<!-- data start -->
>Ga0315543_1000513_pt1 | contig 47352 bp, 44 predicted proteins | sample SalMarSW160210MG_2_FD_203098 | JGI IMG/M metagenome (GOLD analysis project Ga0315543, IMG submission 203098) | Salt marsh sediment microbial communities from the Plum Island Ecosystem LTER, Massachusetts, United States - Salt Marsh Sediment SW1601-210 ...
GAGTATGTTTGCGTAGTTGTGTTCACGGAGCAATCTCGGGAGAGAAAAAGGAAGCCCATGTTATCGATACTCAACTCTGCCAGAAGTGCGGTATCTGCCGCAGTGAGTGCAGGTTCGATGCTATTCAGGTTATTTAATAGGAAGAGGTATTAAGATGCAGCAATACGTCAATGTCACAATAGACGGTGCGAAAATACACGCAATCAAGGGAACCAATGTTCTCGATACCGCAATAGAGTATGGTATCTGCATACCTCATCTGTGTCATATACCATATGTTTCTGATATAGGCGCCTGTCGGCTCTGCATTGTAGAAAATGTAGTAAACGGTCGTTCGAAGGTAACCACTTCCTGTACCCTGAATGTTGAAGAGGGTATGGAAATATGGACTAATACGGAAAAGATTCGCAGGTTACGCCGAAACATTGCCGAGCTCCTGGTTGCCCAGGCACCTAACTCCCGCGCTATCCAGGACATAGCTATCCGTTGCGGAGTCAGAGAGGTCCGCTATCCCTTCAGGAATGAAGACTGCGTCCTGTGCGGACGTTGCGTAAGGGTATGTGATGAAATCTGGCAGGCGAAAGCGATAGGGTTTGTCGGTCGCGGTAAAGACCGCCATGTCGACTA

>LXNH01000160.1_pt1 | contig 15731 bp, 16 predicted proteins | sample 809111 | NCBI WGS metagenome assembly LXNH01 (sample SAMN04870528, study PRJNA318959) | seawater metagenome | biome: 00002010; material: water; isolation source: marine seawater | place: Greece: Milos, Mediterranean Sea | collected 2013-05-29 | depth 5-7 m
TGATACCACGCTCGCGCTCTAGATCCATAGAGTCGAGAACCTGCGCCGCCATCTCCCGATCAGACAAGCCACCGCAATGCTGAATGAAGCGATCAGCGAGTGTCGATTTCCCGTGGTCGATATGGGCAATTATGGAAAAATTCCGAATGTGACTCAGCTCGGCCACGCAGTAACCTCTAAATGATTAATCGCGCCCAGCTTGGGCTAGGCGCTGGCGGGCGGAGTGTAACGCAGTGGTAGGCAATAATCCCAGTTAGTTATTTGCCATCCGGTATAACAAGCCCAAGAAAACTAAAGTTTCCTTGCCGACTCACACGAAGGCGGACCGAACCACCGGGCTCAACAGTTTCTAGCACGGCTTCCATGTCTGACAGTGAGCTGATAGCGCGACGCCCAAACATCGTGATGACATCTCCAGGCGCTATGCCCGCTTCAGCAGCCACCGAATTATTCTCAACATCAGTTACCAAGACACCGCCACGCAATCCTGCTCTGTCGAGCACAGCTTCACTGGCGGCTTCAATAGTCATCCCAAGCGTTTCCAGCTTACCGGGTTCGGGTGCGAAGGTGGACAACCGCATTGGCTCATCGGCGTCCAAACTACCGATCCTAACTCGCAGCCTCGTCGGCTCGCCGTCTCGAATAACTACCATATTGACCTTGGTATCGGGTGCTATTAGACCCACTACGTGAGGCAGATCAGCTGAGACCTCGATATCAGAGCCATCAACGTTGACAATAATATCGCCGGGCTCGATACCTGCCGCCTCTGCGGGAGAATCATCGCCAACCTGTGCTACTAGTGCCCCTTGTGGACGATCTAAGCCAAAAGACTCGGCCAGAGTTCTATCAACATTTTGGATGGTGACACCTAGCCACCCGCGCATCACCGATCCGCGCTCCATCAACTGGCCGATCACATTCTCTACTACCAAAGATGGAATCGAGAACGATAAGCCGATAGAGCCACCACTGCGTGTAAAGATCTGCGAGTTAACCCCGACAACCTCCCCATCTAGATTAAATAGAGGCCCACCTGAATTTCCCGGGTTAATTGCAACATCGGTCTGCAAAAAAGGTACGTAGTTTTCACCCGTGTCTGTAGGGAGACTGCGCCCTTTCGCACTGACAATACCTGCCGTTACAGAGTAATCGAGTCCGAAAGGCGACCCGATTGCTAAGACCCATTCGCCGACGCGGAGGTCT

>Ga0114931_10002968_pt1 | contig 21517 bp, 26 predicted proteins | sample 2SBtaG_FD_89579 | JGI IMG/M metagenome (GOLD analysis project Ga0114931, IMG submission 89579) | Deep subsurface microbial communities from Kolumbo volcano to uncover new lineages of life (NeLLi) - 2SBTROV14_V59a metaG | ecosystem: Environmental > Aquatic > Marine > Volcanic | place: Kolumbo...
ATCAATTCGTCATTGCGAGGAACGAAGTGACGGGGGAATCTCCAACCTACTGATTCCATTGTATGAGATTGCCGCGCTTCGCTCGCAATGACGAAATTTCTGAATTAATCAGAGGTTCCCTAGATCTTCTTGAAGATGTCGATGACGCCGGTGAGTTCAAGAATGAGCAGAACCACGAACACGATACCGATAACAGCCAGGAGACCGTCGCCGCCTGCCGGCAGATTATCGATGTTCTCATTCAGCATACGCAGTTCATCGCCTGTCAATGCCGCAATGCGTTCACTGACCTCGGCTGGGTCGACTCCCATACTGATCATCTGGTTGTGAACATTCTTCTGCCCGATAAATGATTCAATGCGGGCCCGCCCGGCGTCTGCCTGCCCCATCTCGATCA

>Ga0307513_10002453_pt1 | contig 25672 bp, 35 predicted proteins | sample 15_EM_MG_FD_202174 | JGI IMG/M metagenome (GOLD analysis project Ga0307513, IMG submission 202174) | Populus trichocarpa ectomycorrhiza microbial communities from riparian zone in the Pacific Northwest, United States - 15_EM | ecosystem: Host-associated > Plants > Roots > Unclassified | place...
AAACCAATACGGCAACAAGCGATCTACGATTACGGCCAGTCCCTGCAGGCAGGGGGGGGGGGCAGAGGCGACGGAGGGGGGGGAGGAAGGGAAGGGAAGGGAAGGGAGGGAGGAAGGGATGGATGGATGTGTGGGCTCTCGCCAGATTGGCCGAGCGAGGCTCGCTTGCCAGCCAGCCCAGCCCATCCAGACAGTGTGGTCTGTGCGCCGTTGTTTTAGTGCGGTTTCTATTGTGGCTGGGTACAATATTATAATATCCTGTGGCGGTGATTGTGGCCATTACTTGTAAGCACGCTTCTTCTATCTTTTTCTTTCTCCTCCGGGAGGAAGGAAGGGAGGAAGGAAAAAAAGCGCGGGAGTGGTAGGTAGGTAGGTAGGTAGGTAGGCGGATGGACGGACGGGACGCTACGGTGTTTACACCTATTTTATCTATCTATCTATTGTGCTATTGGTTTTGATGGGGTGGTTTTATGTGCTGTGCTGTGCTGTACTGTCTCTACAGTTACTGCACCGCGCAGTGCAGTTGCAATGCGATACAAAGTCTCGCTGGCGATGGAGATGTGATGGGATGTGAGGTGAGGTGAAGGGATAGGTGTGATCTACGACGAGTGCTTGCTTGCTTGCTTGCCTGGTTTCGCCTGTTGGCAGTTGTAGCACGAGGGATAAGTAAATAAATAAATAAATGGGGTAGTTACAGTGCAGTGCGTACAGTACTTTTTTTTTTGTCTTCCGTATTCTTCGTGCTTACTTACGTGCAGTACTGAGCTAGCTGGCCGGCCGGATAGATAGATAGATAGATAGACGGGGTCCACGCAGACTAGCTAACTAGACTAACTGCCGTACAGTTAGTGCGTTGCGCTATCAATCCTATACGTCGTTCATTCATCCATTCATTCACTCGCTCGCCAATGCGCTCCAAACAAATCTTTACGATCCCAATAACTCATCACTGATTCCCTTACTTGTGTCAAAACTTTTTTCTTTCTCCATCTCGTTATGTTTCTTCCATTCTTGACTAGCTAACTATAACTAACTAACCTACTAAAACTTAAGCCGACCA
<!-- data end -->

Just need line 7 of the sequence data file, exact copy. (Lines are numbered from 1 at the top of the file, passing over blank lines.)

>Ga0307513_10002453_pt1 | contig 25672 bp, 35 predicted proteins | sample 15_EM_MG_FD_202174 | JGI IMG/M metagenome (GOLD analysis project Ga0307513, IMG submission 202174) | Populus trichocarpa ectomycorrhiza microbial communities from riparian zone in the Pacific Northwest, United States - 15_EM | ecosystem: Host-associated > Plants > Roots > Unclassified | place...